Antibacterial Efficiency of Surface-Immobilized Flavobacterium-Infecting Bacteriophage

ACS Appl Bio Mater. 2019 Nov 18;2(11):4720-4727. doi: 10.1021/acsabm.9b00242. Epub 2019 Oct 21.


Control of bacterial diseases by bacteriophages (phages) is gaining more interest due to increasing antibiotic resistance. This has led to technologies to attach phages on surfaces to form a biomaterial that can functionally display phages that interact with bacteria, to carry out successful infection cycles. Such a material could be applied in many environments where the target pathogens are expected. Although this approach has been applied successfully in a few studies already, the basis of the antibacterial effect by the immobilized phages is unclear, and the interpretation of the results depends on the study. Here, we studied the phage attachment density, their detachment rate, and infectivity on five different surfaces: silicon, amine-treated silicon, gold, carboxylate-treated gold, and cross-linker-activated carboxylate-treated gold. The density of attached phages varied between the different surfaces and was the highest on the cross-linker-activated carboxylate-treated gold. To understand whether the antibacterial effect is caused by the attached or the detached phages, the strength of the immobilization was analyzed by performing 3-12 washing steps. The detachment rates differed between the materials, with the amine-treated silicon surface generating the highest release of phages and maintaining the highest infectivity, even after extensive washing. However, covalent cross-linking seemed to interfere with the infectivity. Our results suggest that the detachment of the phages from the surface is a possible mechanism for the antibacterial effect. Furthermore, we introduce a measure of the infectivity by comparing the bacterial growth reductions produced by the phage-treated materials to the effect caused by a known number of free phages, resulting in a unit "effective PFU/surface area", a comparable standard between different studies.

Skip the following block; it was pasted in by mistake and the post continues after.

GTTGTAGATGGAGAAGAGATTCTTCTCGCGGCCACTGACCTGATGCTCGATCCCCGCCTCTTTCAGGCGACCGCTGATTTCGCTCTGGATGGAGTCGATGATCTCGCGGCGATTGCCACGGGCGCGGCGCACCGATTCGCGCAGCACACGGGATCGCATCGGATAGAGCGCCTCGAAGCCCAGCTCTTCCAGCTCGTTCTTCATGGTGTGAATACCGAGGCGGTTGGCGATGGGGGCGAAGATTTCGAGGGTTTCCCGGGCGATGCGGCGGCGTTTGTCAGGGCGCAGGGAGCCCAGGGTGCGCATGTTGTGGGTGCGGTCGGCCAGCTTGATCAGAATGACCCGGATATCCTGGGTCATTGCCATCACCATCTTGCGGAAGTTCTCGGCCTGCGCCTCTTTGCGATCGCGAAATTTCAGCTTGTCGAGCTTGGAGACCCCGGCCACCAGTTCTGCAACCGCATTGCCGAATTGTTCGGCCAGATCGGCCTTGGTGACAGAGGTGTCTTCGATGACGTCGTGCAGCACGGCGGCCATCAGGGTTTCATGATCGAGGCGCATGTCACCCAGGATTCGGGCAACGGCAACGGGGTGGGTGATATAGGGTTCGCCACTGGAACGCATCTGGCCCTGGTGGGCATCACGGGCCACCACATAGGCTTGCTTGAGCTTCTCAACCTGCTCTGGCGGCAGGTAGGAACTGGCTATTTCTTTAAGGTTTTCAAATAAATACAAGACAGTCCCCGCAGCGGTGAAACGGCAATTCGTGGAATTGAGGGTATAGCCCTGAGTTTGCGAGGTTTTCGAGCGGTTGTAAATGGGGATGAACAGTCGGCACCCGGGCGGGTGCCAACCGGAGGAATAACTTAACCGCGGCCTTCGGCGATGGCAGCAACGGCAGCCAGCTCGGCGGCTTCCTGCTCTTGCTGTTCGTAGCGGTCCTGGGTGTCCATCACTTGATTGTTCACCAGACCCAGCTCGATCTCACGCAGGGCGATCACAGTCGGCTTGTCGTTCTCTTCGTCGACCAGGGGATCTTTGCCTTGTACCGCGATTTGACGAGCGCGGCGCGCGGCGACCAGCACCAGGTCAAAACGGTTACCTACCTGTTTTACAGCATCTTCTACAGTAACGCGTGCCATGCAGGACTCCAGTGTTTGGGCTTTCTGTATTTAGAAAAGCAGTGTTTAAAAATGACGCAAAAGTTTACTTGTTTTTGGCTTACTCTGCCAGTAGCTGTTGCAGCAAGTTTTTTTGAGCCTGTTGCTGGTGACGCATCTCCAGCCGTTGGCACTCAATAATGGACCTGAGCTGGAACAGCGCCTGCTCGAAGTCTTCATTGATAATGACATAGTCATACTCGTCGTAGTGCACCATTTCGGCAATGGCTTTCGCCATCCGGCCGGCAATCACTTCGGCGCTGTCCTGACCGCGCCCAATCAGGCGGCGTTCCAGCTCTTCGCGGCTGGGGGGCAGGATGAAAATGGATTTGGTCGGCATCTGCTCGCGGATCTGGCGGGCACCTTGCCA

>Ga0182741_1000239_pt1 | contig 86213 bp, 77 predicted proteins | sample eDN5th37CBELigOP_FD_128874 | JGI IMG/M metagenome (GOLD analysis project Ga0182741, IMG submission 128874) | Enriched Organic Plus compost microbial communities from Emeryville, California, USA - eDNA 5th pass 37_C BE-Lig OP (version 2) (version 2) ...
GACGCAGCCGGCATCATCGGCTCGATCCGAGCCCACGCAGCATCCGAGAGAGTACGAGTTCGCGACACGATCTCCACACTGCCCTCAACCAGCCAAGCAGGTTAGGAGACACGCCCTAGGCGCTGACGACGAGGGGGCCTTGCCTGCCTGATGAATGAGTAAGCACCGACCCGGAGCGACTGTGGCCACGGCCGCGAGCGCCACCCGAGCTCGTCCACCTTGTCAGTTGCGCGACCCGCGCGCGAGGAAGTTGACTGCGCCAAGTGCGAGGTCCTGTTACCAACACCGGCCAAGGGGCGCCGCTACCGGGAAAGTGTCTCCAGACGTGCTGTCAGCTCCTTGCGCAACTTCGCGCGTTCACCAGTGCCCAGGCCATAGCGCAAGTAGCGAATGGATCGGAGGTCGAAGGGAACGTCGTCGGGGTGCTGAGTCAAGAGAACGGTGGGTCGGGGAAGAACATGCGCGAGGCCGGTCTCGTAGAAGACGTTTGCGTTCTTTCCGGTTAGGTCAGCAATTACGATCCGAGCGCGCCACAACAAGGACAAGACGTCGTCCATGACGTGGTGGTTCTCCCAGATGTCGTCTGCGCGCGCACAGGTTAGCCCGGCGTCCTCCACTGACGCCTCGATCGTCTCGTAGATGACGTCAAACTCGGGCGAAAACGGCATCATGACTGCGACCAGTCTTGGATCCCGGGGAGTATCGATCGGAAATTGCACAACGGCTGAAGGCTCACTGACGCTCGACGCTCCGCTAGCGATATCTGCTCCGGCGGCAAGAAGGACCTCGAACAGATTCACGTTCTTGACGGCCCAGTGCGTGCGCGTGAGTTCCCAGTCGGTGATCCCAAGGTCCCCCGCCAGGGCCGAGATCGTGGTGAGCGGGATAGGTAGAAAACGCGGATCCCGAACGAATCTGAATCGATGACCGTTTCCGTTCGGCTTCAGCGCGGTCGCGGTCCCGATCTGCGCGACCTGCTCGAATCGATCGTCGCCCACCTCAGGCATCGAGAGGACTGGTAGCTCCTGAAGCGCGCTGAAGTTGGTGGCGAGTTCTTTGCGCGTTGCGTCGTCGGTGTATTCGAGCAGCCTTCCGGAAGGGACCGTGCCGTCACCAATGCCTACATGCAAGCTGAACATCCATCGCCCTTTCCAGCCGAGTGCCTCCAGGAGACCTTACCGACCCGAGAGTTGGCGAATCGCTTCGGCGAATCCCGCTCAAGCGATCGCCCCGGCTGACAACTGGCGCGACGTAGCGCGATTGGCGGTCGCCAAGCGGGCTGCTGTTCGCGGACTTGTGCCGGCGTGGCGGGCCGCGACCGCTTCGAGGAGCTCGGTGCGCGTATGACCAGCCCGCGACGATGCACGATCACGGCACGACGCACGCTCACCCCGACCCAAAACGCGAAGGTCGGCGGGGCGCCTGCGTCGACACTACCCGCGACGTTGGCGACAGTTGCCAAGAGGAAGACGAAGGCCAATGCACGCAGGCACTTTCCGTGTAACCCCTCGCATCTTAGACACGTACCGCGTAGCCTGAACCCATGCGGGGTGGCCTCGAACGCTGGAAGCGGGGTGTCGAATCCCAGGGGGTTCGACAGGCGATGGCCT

Keywords: antibacterial surfaces; aquaculture; biomaterial; phage therapy; surface adsorbed bacteriophages; virus material.